Update Celebrity Gossip, Bio, News, Health, & Much More

Top 10 Most Common Diseases In Africa

Top 10 Most Common Diseases In Africa

In today’s world, it is stupid to think that infectious diseases cannot cross borders. By allowing poorest and developing countries access to generic drugs. We should not only improve health in those regions but also help ourselves control these debilitating and often deadly diseases.

Among many countries, Africa is the one who is struggling with such deadly diseases day by day. So, here we disclose those top 10 most common and deadliest diseases in Africa. They are:

10. Syphilis

Syphilis is arguably one of the most dangerous diseases in Africa. The rash/ boil causing plague is responsible for the infection of up to 12.2 million. People in the world every year with a 1/4th of these cases occurring in Africa due to a worst sexual health condition. This disease is transmitted through a contract with body fluids, blood and blood products.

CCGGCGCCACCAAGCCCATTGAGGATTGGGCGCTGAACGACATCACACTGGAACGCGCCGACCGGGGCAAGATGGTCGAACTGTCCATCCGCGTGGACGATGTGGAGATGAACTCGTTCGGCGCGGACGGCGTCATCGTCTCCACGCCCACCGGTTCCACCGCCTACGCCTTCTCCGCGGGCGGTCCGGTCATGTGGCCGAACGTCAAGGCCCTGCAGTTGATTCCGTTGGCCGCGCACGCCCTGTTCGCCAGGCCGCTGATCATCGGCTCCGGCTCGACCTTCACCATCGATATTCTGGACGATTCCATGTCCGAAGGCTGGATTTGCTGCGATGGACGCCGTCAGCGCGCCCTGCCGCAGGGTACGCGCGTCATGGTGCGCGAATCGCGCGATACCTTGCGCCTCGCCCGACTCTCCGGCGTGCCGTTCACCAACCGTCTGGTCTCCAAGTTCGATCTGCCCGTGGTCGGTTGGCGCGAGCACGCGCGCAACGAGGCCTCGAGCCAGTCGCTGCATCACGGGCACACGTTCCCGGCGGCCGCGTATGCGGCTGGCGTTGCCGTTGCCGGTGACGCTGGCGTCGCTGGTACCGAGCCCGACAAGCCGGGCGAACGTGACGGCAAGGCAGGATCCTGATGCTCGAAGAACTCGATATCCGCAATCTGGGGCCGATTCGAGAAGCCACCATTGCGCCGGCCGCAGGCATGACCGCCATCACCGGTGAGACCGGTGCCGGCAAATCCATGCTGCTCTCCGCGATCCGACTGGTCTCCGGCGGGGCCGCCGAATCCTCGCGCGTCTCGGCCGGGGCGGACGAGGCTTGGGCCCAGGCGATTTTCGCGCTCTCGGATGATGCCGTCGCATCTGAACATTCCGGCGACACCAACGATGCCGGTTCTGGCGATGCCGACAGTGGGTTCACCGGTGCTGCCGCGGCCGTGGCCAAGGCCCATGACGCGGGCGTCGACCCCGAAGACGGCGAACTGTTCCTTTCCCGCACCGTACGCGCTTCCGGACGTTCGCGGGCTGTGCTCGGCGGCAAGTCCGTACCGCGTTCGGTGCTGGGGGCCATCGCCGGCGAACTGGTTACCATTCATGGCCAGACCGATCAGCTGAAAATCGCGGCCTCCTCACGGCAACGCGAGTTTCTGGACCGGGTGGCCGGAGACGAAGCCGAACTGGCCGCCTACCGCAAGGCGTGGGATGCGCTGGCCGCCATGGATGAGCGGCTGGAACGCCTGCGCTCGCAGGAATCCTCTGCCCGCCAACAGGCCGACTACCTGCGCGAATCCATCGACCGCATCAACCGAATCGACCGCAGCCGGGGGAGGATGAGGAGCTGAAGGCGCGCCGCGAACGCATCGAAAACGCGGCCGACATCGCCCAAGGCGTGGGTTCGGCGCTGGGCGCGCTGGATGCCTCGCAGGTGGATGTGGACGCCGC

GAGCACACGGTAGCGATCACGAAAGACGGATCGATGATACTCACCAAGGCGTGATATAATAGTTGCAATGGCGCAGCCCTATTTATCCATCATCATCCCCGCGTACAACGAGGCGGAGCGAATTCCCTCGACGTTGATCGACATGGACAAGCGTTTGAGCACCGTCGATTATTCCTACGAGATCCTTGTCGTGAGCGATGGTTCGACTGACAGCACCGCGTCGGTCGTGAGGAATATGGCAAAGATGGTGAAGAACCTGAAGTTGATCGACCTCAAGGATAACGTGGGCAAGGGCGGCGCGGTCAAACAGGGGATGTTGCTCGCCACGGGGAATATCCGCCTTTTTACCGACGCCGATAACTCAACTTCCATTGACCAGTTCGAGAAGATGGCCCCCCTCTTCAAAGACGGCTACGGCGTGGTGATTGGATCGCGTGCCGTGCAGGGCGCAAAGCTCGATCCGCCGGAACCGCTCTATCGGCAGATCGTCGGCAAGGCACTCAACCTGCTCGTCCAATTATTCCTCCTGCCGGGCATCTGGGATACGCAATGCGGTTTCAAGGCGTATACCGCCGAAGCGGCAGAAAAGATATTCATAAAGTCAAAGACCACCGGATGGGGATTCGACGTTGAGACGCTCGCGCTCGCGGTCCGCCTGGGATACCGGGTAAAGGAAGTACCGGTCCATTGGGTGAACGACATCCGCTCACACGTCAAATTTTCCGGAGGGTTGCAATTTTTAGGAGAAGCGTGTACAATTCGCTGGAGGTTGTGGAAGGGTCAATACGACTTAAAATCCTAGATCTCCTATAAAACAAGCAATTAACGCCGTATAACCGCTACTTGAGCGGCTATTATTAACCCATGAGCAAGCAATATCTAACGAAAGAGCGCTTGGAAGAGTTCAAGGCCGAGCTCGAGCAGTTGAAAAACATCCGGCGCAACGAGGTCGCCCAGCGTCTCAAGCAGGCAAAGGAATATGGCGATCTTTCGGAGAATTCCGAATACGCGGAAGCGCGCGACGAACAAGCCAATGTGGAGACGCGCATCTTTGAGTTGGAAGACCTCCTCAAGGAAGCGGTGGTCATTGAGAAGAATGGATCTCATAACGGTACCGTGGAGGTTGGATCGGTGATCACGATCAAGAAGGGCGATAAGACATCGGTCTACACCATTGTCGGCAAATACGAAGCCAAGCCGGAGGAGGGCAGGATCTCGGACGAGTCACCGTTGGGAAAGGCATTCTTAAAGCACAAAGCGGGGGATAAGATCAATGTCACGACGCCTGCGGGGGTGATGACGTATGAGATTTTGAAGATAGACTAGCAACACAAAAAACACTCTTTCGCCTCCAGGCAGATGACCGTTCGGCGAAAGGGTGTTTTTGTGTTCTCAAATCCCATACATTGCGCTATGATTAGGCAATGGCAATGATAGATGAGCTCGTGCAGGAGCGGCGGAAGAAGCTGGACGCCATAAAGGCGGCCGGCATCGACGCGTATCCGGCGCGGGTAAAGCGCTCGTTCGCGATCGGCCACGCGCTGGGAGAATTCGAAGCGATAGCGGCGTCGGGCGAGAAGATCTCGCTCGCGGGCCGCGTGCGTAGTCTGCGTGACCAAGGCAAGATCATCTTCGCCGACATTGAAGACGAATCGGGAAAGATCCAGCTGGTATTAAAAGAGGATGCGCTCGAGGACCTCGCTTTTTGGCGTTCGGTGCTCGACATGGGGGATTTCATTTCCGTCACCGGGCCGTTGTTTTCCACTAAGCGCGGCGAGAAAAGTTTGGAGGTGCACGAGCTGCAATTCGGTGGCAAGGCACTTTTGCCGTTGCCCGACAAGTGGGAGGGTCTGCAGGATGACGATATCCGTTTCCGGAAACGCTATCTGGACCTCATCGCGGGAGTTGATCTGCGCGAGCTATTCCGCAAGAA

It is also transmitted from mother to child. At least, 157,000 people lose their life to syphilis every year. According to WHO, infection rates in major cities like Zambia and Cameroon were reported to be as high as 10% and 6% in both genders. Beyond Africa, Syphilis is prevalent in Southeast Asia and South America.

9. Meningitis

Meningitis is also one of the chronic diseases in Africa and the world at large. Meningitis is prevalent in the Northen and central parts of Africa. This disease is usually seasonally occurring mostly in the dry season between December and June. Above one million people get infected by some form of meningitis every year resulting 174,000 deaths every year.